monochrome-street-sceneLimited availability of key skills is seen as a threat to growth prospects by 70% of chief executives in the financial services sector,  a global survey by PwC shows.

Based on interviews with 410 financial services chief executives, the survey finds that the disruptive impact of new technology and new competition in the sector has created new challenges for employers looking to hire in the months ahead.

Technology is named as the most significant challenge for banking, insurance and asset management executives. “From the development of sharper human resources analytics to tapping into new pools of talent, most financial services firms are only just beginning to face these hurdles, creating opportunities for forward thinking and faster-moving businesses to pull ahead,” says PwC.

The PwC report A new take on talent shows that more than half of financial services business leaders are planning to increase their headcount over the next year, but the number of executives seeing skills shortages as a threat has risen from a previous high of 59% last year.

According to the report, concerns centre on the shortage of employees with the right combination of skills, with more than three quarters (78%) of executives looking for a broader range of skills when hiring than they did in the past. Only 5% are confident they can secure all the skills they need.

“The key challenge financial services chief executives are faced with is how to attract, train and retrain people who for example, combine digital and industry-specific skills – few as yet possess such hybrid capabilities,” said Jon Terry, PwC’s Global Financial Services HR consulting leader. “The findings show that industry leaders do recognise the extraordinary challenges they face. A new take on talent and how it is deployed are going to be vital in turning the challenge of industry disruption to an opportunity.”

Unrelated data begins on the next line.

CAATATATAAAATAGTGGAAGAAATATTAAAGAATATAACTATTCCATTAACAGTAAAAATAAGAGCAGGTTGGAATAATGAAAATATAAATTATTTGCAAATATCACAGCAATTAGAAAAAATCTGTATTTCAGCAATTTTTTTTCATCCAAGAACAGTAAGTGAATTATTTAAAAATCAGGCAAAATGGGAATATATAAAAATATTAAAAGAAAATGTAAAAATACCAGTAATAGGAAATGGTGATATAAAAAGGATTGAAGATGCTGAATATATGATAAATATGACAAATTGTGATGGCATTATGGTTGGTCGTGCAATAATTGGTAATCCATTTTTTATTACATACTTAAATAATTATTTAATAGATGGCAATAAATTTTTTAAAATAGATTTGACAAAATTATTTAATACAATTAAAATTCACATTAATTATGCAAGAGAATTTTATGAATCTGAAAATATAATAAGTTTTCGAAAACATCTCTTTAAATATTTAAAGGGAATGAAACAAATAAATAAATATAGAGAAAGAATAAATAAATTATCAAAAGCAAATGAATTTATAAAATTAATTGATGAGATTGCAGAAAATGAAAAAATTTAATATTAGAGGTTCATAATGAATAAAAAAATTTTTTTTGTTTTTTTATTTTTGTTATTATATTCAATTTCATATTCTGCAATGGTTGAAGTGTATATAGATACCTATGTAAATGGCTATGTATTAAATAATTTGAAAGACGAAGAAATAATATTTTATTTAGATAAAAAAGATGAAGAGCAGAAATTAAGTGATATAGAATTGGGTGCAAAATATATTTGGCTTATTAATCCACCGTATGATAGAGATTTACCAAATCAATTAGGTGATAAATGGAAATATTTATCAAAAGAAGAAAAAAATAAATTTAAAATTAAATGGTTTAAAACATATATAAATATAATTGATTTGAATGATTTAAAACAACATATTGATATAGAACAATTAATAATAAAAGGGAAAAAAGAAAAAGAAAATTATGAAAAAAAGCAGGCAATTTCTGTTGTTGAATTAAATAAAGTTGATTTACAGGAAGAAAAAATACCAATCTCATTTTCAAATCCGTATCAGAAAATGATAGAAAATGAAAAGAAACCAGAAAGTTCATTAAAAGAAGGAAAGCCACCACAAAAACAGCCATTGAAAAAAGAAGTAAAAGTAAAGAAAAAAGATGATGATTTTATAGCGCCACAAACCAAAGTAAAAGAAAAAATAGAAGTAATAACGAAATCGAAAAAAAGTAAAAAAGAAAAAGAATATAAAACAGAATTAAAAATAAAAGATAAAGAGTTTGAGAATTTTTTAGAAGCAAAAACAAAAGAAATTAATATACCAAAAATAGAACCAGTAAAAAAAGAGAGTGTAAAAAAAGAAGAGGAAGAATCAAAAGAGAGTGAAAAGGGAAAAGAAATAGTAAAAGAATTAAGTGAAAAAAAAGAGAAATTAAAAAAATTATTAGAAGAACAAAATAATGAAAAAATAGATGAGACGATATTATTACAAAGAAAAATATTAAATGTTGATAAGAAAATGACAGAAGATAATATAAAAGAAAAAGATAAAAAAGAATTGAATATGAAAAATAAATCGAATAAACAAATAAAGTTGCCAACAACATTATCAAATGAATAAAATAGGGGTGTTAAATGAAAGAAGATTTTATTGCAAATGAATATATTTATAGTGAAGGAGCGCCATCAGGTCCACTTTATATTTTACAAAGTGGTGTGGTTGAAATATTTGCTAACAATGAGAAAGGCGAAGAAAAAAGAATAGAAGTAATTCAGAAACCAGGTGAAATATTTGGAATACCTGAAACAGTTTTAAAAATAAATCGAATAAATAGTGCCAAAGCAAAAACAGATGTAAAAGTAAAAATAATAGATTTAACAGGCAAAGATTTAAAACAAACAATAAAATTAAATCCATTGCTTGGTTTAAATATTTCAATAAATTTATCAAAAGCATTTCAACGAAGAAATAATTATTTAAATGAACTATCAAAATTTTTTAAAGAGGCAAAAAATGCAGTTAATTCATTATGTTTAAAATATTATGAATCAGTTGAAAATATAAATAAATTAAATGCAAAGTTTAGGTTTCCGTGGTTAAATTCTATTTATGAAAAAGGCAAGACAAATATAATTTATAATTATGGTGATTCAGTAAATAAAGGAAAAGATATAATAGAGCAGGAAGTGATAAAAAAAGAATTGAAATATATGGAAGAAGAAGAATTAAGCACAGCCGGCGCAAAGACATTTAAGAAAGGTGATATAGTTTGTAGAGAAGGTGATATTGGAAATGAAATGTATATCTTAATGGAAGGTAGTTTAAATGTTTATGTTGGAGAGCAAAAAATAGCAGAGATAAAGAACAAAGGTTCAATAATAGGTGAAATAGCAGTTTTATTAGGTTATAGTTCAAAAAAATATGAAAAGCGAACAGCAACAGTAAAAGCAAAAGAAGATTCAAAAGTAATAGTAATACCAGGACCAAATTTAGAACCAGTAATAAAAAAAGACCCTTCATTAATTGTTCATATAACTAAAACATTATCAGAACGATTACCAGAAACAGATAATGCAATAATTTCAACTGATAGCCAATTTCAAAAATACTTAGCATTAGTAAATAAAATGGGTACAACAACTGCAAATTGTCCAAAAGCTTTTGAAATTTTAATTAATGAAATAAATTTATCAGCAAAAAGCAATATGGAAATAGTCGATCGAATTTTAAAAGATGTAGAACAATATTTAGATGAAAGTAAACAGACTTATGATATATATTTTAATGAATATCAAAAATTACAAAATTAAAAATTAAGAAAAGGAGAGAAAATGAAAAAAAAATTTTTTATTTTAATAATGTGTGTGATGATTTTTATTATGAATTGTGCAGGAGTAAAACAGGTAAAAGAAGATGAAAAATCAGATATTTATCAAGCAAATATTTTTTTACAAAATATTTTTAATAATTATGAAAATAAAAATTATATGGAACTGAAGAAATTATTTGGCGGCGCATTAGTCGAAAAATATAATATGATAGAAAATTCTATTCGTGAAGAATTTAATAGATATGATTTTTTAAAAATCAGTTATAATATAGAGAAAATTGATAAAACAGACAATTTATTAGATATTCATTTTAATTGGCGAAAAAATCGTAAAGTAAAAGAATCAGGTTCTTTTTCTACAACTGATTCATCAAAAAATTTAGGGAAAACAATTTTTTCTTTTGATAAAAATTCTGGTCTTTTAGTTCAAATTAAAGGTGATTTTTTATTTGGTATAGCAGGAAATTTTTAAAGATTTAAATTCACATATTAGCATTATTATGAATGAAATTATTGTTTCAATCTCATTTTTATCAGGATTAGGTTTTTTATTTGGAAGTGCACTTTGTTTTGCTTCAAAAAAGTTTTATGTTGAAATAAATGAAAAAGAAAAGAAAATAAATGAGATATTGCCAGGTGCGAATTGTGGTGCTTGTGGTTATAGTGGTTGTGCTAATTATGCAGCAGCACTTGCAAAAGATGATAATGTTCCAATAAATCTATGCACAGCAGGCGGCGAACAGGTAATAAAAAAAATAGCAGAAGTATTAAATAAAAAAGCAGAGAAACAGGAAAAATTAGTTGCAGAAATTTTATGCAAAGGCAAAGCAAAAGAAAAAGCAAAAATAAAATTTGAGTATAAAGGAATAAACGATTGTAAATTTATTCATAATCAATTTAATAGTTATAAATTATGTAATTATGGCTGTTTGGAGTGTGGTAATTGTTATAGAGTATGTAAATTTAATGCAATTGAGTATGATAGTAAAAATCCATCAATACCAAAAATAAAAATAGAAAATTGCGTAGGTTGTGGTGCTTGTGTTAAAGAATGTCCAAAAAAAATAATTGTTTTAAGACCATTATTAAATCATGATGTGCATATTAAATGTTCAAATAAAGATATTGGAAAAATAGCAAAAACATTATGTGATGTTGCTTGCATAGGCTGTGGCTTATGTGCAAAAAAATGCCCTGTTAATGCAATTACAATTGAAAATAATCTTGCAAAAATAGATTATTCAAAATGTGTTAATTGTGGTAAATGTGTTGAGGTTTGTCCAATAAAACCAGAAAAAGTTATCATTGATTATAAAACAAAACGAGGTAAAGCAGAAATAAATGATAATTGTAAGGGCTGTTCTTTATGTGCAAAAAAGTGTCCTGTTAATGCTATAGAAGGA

Almost half of those surveyed by PwC say they plan to enter into a new joint venture or strategic alliance over the coming year. Nearly 40% see this as a way to access new and emerging technologies and to acquire the talent required.

Changing needs within the sector mean that employees with breadth rather than depth of knowledge are most sought by organisations creating more flexible and customer-centric experiences. These workers may lack specialist product expertise but their broader skills mean they are better able to move between clients, countries and assignments with flexible technical skills and multi-industry experience.

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